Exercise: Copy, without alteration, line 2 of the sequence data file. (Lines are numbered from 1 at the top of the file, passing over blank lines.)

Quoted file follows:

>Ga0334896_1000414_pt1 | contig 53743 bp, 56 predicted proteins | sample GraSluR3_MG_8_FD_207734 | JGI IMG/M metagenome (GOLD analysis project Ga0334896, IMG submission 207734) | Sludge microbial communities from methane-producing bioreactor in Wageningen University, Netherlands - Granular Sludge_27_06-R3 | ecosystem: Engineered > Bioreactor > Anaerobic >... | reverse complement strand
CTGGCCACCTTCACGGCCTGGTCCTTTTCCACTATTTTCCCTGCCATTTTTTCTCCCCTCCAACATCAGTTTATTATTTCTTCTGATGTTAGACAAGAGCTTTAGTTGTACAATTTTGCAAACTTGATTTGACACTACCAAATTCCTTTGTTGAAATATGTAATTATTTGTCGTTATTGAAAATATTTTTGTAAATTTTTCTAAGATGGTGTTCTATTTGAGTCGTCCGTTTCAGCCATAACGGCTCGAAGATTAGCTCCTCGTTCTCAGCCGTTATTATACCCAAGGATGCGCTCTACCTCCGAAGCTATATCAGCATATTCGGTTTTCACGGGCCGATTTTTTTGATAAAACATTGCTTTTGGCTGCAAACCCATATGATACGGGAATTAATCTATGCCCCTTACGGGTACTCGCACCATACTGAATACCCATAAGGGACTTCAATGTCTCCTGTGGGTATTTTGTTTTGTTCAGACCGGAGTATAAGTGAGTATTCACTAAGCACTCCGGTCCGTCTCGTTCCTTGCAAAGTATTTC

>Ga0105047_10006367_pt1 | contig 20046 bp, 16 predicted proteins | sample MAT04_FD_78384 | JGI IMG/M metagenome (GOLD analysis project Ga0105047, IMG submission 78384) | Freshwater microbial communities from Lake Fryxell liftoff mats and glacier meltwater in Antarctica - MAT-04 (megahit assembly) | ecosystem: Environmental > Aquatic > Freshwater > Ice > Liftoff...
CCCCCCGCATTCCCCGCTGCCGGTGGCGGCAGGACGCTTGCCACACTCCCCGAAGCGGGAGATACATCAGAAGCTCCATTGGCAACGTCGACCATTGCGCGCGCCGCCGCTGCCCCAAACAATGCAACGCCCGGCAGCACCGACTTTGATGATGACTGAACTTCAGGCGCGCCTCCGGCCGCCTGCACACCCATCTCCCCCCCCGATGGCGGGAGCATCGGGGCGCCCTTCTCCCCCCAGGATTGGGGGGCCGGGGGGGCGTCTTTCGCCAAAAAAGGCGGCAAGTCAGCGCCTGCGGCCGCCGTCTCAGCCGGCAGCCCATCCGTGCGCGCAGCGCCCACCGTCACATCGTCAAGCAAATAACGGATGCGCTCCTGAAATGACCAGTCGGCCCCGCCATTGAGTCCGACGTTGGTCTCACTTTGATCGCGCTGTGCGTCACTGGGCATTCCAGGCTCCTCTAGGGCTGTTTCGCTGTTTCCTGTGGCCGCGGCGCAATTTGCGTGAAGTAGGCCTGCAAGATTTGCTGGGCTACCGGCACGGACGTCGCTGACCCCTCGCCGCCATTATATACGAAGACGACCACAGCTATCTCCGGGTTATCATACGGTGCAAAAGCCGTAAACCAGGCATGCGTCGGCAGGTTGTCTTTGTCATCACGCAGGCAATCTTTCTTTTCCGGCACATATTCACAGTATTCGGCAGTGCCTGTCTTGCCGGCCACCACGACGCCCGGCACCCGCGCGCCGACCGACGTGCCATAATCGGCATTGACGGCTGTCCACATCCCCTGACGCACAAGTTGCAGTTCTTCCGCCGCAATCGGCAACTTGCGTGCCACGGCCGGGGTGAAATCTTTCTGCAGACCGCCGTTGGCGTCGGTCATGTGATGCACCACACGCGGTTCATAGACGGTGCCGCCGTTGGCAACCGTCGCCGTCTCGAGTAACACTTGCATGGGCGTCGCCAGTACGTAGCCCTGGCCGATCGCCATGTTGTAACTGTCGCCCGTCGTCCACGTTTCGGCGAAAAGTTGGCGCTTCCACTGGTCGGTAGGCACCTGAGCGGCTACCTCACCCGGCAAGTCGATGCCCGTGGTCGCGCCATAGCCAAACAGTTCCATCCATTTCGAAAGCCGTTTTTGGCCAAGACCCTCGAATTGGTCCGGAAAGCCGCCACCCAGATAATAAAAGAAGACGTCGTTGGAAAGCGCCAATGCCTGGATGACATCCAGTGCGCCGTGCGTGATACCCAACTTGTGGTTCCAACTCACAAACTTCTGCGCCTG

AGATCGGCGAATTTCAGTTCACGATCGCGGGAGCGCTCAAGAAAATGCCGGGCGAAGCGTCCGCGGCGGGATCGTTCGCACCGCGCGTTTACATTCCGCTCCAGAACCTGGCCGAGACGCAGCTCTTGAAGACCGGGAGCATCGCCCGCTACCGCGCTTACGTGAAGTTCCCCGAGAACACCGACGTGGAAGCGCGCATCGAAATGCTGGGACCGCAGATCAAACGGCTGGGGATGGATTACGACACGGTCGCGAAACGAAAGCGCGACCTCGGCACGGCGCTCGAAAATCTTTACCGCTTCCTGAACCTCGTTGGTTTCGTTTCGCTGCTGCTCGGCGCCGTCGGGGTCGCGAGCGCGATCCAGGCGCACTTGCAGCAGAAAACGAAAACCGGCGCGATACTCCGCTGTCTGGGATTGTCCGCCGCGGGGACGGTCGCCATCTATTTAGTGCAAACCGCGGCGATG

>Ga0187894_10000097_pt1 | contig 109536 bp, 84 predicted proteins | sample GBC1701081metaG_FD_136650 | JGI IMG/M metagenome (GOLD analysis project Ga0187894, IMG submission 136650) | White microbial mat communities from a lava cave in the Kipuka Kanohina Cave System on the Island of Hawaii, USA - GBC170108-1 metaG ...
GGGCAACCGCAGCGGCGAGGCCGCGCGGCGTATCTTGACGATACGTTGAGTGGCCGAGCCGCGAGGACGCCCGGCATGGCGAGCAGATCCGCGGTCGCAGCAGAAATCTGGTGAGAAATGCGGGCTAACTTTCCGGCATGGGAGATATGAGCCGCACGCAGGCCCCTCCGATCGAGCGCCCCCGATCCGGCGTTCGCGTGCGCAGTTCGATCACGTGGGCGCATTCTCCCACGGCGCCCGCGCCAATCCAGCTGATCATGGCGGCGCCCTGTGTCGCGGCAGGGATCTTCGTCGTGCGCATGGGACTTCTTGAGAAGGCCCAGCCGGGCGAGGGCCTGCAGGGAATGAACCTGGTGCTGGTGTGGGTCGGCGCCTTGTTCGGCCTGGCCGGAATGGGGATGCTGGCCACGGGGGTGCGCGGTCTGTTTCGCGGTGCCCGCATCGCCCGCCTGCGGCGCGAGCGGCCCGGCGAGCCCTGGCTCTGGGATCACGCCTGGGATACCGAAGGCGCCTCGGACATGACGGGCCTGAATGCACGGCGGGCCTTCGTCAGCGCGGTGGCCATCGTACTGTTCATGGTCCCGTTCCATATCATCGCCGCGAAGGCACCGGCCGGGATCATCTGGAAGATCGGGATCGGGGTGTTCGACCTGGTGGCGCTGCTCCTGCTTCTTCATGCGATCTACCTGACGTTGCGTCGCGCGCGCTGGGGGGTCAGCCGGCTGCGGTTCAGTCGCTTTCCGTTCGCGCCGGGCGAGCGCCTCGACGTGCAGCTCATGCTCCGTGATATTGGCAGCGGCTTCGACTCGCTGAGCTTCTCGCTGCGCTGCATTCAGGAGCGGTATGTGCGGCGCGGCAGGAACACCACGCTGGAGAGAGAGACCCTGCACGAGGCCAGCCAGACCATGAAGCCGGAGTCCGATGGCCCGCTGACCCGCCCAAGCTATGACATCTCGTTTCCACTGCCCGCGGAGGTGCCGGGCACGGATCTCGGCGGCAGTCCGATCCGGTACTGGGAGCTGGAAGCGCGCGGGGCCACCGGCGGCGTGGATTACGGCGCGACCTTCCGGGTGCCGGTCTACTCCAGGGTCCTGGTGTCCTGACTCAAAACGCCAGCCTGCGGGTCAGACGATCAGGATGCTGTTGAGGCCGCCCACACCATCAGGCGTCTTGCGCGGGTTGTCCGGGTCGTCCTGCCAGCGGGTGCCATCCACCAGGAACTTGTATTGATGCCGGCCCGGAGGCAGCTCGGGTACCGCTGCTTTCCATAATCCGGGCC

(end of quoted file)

CTGGCCACCTTCACGGCCTGGTCCTTTTCCACTATTTTCCCTGCCATTTTTTCTCCCCTCCAACATCAGTTTATTATTTCTTCTGATGTTAGACAAGAGCTTTAGTTGTACAATTTTGCAAACTTGATTTGACACTACCAAATTCCTTTGTTGAAATATGTAATTATTTGTCGTTATTGAAAATATTTTTGTAAATTTTTCTAAGATGGTGTTCTATTTGAGTCGTCCGTTTCAGCCATAACGGCTCGAAGATTAGCTCCTCGTTCTCAGCCGTTATTATACCCAAGGATGCGCTCTACCTCCGAAGCTATATCAGCATATTCGGTTTTCACGGGCCGATTTTTTTGATAAAACATTGCTTTTGGCTGCAAACCCATATGATACGGGAATTAATCTATGCCCCTTACGGGTACTCGCACCATACTGAATACCCATAAGGGACTTCAATGTCTCCTGTGGGTATTTTGTTTTGTTCAGACCGGAGTATAAGTGAGTATTCACTAAGCACTCCGGTCCGTCTCGTTCCTTGCAAAGTATTTC